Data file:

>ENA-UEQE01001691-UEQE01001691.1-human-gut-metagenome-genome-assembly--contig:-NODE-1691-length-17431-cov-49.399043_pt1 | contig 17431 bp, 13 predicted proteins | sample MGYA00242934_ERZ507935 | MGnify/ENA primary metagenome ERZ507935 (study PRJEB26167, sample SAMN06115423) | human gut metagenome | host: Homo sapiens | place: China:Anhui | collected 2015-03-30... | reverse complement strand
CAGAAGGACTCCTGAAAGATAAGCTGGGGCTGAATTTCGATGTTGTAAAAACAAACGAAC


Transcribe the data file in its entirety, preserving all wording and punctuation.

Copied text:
>ENA-UEQE01001691-UEQE01001691.1-human-gut-metagenome-genome-assembly--contig:-NODE-1691-length-17431-cov-49.399043_pt1 | contig 17431 bp, 13 predicted proteins | sample MGYA00242934_ERZ507935 | MGnify/ENA primary metagenome ERZ507935 (study PRJEB26167, sample SAMN06115423) | human gut metagenome | host: Homo sapiens | place: China:Anhui | collected 2015-03-30... | reverse complement strand
CAGAAGGACTCCTGAAAGATAAGCTGGGGCTGAATTTCGATGTTGTAAAAACAAACGAAC